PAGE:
Winter Storm Quinlan path tracker LIVE – Strong winds, cold & snow expected in Northeast after storm batters Kansas City

A POWERFUL "bomb cyclone" storm is on track to hit the Northeast this weekend after blanketing areas like Kansas City with snow.

The winter storm, named Winter Storm Quinlan by the Weather Channel, could bring heavy rain, thunderstorms, damaging winds, snow, and a blast of cold to the Eastern US in particular, AccuWeather reported.

"Confidence is growing for a significant storm that will bring wide-reaching impacts," AccuWeather Meteorologist Alex DaSilva said.

Parts of Missouri felt the brunt of Winter Storm Quinlan on Thursday, and anywhere from 2 to 5 inches of snow fell in the Kansas City metro area, according to the Weather Channel.

A bomb cyclone, also known as bombogenesis, "occurs when a mid-latitude cyclone rapidly intensifies," according to the National Oceanic and Atmospheric Administration.

Read our Winter Storm Quinlan path tracker blog for the latest updates…

  • Josie Rhodes Cook

    Freezing in Kansas City

    A winter weather advisory remained in effect earlier this morning in Kansas City, KMBC News reported Friday.

    Roads in the area could refreeze as the temperature there is likely to dip into the single digits Saturday morning.

  • Josie Rhodes Cook

    Winter weather alerts issued

    Winter weather alerts have been issued by the National Weather Service along the whole path of the storm, the Weather Channel reported.

    Areas from the southern Plains to the mid-South, Ohio Valley, Appalachians, and interior Northeast are all impacted.

  • Jennifer Korn

    Possible tornadoes

    Parts of Florida, Georgia, and the eastern Carolinas could see a small tornado threat emerge Friday night into Saturday as part of the developing storm.

  • Jennifer Korn

    Merging storm patterns

    The jet stream will be forced southward later this week as two disturbances, one in the Southwest and another over southern Canada merge over the Midwest.

    This will drag bitterly-cold air toward the East Coast this weekend.

    That will clear the way for a more robust disturbance to move southeast out of northern Canada on Friday, traveling over the Great Lakes and hitting New York, Pennsylvania, and New England.

    The third disturbance is then expected to merge with the previous two, creating an area of low pressure and the formation of coastal storms along the East Coast, and that low-pressure zone is forecast to strengthen speedily enough to be classified as a “bomb cyclone”.

  • Jennifer Korn

    Damaging winds

    Wind gusts could vary between 40-50mph in the Mid-Atlantic as well as the Northeast during Winter Storm Quinlan.

    AccuWeather predicts "gusty thunderstorms" will be part of this storm.

  • Jennifer Korn

    What are winter storms?

    Winter storms, like other forms of storms, begin with wet air ascending into the atmosphere.

    At a cold front, rising air occurs when warm air is elevated above cold air, which is essential for cloud formation and precipitation.

    As air flows up a huge hill or mountain, it may also rise.

  • Jennifer Korn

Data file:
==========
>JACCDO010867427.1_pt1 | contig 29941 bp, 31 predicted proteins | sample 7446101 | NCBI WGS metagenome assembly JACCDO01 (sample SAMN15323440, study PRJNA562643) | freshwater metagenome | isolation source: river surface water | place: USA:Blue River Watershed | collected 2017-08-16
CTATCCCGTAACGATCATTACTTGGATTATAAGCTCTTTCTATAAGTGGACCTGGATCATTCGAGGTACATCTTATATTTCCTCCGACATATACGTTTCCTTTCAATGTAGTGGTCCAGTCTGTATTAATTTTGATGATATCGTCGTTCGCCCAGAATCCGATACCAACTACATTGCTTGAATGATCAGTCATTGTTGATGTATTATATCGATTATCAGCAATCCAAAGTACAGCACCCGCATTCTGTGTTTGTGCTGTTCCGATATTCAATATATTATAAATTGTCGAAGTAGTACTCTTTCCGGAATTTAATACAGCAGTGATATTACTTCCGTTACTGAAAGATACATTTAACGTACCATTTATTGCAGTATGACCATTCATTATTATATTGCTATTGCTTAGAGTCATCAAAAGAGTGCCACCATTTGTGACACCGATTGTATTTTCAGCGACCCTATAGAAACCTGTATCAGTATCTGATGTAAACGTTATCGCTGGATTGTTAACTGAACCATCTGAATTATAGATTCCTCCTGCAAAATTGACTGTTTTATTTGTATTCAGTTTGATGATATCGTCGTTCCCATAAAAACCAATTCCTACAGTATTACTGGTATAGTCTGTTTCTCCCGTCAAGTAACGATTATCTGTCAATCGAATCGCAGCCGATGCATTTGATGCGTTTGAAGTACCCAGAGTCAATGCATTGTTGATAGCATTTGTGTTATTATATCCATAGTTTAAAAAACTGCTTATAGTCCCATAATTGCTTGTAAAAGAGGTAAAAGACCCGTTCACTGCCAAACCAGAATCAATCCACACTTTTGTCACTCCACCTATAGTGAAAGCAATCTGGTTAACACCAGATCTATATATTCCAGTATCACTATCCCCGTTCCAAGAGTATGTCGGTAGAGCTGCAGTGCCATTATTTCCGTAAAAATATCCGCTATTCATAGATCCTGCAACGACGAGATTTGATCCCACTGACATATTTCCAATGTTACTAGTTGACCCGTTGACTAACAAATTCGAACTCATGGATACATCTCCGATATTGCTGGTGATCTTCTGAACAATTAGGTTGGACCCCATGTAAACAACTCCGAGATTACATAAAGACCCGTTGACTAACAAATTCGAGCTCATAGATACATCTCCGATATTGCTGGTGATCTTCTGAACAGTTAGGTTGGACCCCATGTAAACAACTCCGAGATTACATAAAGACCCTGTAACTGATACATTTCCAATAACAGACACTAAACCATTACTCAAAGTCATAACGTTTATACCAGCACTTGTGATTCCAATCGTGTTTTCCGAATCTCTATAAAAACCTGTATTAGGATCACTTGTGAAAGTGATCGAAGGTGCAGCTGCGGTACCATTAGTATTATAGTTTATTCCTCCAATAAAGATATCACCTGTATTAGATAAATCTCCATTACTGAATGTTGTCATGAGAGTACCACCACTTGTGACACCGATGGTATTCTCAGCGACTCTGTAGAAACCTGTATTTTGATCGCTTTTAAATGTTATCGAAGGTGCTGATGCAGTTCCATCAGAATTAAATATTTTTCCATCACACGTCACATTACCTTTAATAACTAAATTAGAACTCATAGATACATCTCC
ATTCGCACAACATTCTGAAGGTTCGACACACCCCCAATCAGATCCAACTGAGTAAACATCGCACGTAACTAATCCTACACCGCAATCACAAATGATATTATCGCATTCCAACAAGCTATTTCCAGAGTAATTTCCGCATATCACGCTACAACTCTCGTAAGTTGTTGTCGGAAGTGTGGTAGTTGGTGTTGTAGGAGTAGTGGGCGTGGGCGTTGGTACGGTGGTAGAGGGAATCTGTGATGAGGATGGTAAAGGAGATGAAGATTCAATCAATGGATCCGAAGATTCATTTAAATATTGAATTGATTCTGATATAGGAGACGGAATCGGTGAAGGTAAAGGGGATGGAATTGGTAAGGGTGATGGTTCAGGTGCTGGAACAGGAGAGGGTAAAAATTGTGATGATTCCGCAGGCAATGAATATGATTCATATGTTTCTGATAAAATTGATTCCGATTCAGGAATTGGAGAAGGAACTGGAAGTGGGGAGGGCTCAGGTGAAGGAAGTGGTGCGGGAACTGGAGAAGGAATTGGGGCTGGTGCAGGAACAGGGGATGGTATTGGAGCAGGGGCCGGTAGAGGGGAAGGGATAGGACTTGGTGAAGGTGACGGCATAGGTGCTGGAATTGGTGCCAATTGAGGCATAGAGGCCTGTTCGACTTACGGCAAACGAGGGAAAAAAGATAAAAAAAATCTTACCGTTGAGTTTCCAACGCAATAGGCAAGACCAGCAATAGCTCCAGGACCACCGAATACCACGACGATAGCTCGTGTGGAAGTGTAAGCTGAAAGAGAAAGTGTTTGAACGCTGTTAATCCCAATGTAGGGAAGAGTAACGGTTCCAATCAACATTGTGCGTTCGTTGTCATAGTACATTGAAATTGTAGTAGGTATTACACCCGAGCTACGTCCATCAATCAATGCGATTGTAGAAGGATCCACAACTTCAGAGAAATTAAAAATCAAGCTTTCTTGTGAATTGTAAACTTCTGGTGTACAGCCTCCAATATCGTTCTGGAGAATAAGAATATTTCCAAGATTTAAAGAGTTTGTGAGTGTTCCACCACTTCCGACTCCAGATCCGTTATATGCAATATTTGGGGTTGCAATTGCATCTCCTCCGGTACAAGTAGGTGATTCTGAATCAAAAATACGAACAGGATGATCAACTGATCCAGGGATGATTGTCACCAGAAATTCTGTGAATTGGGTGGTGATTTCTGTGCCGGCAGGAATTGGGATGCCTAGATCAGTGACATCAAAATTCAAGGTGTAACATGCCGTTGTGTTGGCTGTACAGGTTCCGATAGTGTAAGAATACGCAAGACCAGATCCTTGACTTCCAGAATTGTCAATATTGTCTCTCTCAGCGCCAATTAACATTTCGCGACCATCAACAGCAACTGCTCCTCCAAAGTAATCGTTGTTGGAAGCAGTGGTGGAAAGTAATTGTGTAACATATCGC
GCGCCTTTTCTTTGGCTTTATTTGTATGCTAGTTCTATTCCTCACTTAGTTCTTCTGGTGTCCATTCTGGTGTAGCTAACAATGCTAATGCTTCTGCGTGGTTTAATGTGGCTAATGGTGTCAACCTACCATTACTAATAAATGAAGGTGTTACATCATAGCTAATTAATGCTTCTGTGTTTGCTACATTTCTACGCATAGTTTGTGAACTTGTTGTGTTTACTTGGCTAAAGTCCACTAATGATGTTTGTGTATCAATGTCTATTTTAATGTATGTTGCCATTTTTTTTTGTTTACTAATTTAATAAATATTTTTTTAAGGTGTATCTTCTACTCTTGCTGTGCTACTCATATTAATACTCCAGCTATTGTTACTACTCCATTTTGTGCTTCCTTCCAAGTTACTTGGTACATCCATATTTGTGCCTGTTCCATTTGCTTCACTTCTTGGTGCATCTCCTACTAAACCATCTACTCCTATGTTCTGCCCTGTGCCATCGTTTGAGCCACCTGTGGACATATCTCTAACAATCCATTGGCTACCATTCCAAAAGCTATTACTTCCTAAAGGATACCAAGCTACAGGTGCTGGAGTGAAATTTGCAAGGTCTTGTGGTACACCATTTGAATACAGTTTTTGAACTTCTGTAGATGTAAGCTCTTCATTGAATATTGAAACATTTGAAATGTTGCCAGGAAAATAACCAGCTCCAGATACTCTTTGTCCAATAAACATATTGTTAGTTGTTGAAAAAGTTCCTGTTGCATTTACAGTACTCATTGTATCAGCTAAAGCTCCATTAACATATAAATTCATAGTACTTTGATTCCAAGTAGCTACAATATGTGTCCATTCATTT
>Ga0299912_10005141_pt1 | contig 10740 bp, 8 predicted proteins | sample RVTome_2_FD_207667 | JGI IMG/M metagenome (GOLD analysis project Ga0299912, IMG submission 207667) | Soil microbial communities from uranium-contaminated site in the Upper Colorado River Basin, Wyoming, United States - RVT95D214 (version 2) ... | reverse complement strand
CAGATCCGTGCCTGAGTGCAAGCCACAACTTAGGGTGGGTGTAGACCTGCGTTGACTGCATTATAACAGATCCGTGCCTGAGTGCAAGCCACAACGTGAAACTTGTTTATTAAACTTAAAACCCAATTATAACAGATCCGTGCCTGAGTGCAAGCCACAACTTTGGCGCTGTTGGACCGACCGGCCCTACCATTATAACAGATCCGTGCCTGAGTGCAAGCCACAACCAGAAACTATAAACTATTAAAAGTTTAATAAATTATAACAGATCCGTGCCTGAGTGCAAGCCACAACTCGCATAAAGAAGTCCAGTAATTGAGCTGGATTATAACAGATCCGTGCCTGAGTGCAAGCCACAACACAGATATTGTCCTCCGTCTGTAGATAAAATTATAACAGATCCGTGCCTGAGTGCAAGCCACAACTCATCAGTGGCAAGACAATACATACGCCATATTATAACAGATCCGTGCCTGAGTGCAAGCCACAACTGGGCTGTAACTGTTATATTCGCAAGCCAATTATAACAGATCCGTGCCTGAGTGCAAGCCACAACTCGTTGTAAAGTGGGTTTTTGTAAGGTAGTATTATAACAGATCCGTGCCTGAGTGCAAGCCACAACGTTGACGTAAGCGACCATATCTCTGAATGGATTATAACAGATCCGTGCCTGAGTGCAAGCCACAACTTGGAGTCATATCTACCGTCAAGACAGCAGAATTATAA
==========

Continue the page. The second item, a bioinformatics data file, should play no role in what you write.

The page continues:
Winter storm deaths in 2020

    According to Statista, six lives were claimed in 2020 from winter storms.

    More people died that year from extreme cold, as 13 lives were lost.

  • Jennifer Korn

    How winter storms cause deaths

    Most who die from winter storms are not killed by the weather itself.

    A majority of the deaths are traffic accidents on icy roads.

    Some also die from heart attacks while shoveling snow, and hypothermia from prolonged exposure to cold weather.

  • Jennifer Korn

    What is a winter weather warning?

    A winter weather warning indicates that a storm is more than likely in your area, and you should take action immediately.

    Expect dangerous conditions and try to avoid travel.

  • Jennifer Korn

    What is a winter weather watch?

    A winter weather watch indicates that there is potential for severe winter weather.

    If a winter weather watch is issued, prepare for dangerous weather conditions.

  • Jennifer Korn

    What is a winter weather advisory?

    A winter weather advisory is an indication that winter weather conditions are likely.

    However, the conditions expected are not severe enough to warrant a warning.

  • Jennifer Korn

    Drink water to stay safe

    Drinking water in the winter is vital to your safety, The Weather Channel explained.

    "You can still get dehydrated in the winter," the outlet said in a video, but you're less likely to realize it.

    Dry winter air makes sweat evaporate more quickly, so you may not realize the severity of dehydration as quickly as in the summer months.

    "Drink more water, especially when exercising outside," The Weather Channel advised.

  • Jennifer Korn

    Why should you warm up slowly?

    Even though it's tempting to hop into a hot bath, sauna, or jacuzzi after coming in from the cold, you may be putting yourself at risk.

    "Exposure to intense heat is not a way to treat hypothermia," The Weather Channel warned.

    "If you soak in a jacuzzi it can be very painful for your skin, and even cause a heart attack."

    Try heating up after extreme cold exposure by applying warm washcloths to the body, or using strategically-placed hot water bottles.

  • Jennifer Korn

    Don't seek refuge in your car

    Even though it may function as a temporary shelter from a winter storm, you should avoid waiting out winter conditions in your car.

    "Sheltering in a trapped vehicle can be dangerous," experts at The Weather Channel explained.

    A car's metal frame creates "a very frigid situation," and regulating temperature inside the car can be tricky.

    Running your engine may not be a safe solution, either.

    "Only do so if you know that you can keep the exhaust pipe clear," The Weather Channel's winter safety video explains.

    "Snow and slush buildup around the pipe can block the exhaust and cause carbon monoxide poisoning."

  • Jennifer Korn

    High winds can reportedly trigger migraines